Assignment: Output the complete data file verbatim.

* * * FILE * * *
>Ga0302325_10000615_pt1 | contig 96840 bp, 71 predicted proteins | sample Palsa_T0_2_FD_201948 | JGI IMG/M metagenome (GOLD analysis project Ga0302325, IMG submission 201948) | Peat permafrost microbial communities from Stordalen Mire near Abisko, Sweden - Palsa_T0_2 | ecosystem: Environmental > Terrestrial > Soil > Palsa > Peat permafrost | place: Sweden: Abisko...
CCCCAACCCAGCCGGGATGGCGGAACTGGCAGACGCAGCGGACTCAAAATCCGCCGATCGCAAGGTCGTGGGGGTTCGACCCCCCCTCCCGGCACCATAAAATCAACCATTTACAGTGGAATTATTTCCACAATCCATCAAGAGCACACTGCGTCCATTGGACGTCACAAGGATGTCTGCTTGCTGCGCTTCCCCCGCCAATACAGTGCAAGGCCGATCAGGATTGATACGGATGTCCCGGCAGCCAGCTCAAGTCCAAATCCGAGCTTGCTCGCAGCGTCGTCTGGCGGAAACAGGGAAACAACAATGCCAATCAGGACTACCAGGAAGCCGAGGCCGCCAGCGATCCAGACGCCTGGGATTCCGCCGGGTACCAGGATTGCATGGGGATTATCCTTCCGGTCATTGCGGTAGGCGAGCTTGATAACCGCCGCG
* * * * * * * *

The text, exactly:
>Ga0302325_10000615_pt1 | contig 96840 bp, 71 predicted proteins | sample Palsa_T0_2_FD_201948 | JGI IMG/M metagenome (GOLD analysis project Ga0302325, IMG submission 201948) | Peat permafrost microbial communities from Stordalen Mire near Abisko, Sweden - Palsa_T0_2 | ecosystem: Environmental > Terrestrial > Soil > Palsa > Peat permafrost | place: Sweden: Abisko...
CCCCAACCCAGCCGGGATGGCGGAACTGGCAGACGCAGCGGACTCAAAATCCGCCGATCGCAAGGTCGTGGGGGTTCGACCCCCCCTCCCGGCACCATAAAATCAACCATTTACAGTGGAATTATTTCCACAATCCATCAAGAGCACACTGCGTCCATTGGACGTCACAAGGATGTCTGCTTGCTGCGCTTCCCCCGCCAATACAGTGCAAGGCCGATCAGGATTGATACGGATGTCCCGGCAGCCAGCTCAAGTCCAAATCCGAGCTTGCTCGCAGCGTCGTCTGGCGGAAACAGGGAAACAACAATGCCAATCAGGACTACCAGGAAGCCGAGGCCGCCAGCGATCCAGACGCCTGGGATTCCGCCGGGTACCAGGATTGCATGGGGATTATCCTTCCGGTCATTGCGGTAGGCGAGCTTGATAACCGCCGCG